How has Sacramento’s tourism economy grown over the past year? In its annual State of the Hospitality Industry luncheon June 27, Visit Sacramento’s leaders answered that question.
Visit Sacramento CEO Mike Testa opened the event with a recap of the Farm-to-Fork program and where it has come since its inception in 2012.
Last year, more than 130,000 people attended the Farm-to-Fork Festival, marking a clear success to an event some had been skeptical and dismissive of in the past.
How was that success achieved?
“At Visit Sacramento, we’ve made it a mantra – nothing in the way,” Testa said.
That attitude is not unique to Visit Sacramento, he continued, but prevails in the city as a whole, and that’s what continues to drive California’s capital forward, whether it’s large organizations, small businesses or individuals.
The expansion of the Sacramento Convention Center is under way, but there was a problem. A second ballroom was slated for the second phase of the project, and in talking to meeting planners, it was clear that the second ballroom is crucial, and it needed to be moved to the first phase.
With the mantra of nothing in the way, 2018 saw the Sacramento hotel community commit to assessing themselves to cover the ballroom’s $50 million price tag and solve the problem.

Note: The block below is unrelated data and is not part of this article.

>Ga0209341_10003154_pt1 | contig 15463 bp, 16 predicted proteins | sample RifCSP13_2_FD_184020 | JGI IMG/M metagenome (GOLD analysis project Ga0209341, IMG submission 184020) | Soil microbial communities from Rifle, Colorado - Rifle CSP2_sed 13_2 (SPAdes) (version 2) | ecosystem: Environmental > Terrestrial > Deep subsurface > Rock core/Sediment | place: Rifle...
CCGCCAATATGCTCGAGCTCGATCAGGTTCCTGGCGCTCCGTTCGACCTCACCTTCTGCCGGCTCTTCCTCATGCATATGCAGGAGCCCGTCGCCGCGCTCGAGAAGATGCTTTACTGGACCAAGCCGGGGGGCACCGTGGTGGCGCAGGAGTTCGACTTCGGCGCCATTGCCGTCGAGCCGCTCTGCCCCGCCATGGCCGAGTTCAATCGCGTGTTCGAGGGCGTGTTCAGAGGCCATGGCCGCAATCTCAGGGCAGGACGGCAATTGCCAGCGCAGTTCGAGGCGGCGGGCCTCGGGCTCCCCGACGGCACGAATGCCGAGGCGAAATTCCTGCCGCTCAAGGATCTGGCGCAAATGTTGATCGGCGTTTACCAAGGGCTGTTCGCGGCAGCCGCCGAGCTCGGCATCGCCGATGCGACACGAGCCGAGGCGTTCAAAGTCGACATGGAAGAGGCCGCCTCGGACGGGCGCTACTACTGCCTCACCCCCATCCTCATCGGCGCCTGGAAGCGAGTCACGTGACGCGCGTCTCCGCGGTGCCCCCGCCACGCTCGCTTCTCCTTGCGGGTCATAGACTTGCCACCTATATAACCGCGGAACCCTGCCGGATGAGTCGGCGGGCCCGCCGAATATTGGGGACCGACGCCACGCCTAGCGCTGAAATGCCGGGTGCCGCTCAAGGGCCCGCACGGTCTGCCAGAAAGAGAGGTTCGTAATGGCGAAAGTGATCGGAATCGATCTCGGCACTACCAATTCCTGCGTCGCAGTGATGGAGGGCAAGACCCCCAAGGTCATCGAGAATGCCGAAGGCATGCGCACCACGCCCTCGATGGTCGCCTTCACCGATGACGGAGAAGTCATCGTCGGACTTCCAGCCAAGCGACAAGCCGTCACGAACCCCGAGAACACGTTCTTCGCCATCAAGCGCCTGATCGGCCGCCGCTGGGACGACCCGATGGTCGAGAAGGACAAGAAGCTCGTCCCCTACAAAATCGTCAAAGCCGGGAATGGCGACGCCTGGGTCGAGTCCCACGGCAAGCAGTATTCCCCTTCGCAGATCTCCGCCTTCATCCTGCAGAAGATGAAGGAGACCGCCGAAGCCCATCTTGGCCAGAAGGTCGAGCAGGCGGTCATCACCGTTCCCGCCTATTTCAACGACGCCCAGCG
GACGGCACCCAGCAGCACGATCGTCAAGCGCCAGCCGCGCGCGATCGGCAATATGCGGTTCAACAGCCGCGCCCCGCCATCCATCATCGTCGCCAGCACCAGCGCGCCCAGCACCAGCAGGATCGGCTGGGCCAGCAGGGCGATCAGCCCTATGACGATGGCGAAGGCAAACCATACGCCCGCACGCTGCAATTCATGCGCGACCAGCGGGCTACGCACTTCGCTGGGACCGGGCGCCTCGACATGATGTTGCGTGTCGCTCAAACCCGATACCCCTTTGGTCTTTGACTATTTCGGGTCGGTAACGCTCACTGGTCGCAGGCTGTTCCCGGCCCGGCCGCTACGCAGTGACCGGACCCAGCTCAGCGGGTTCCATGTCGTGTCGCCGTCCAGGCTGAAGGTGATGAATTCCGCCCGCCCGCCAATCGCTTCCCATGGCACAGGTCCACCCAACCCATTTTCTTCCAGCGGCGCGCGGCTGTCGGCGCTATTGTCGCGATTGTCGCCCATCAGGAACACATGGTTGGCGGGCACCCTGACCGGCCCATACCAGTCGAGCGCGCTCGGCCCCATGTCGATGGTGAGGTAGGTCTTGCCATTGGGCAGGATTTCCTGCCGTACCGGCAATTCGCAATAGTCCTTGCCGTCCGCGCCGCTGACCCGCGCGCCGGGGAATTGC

As a result of the expanded convention center, many convention clients – which bring enormous economic impact to Sacramento that directly benefits the residents – have signed on for the future. One convention, which brings in 3,000 room nights each December, is the Almond Board of California, which has now committed to coming to Sacramento for the next 10 years.
Visit Sacramento also worked with clients, Cal Expo and Golden 1 Center, among others, to ensure that during the 18-month closure of the convention center, most of Sacramento’s annual clients will keep their meetings in Sacramento.
In addition to conventions – which are the cornerstone of Sacramento’s tourism economy – Testa stressed the importance of expanding beyond that to bring in more festivals like the Aftershock Festival, which, this year, is expected to draw 97,000 fans from 11 countries.
More music festivals and youth sporting events will diversify the tourism economy, and Visit Sacramento is currently focusing on developing the facilities to house those types of events.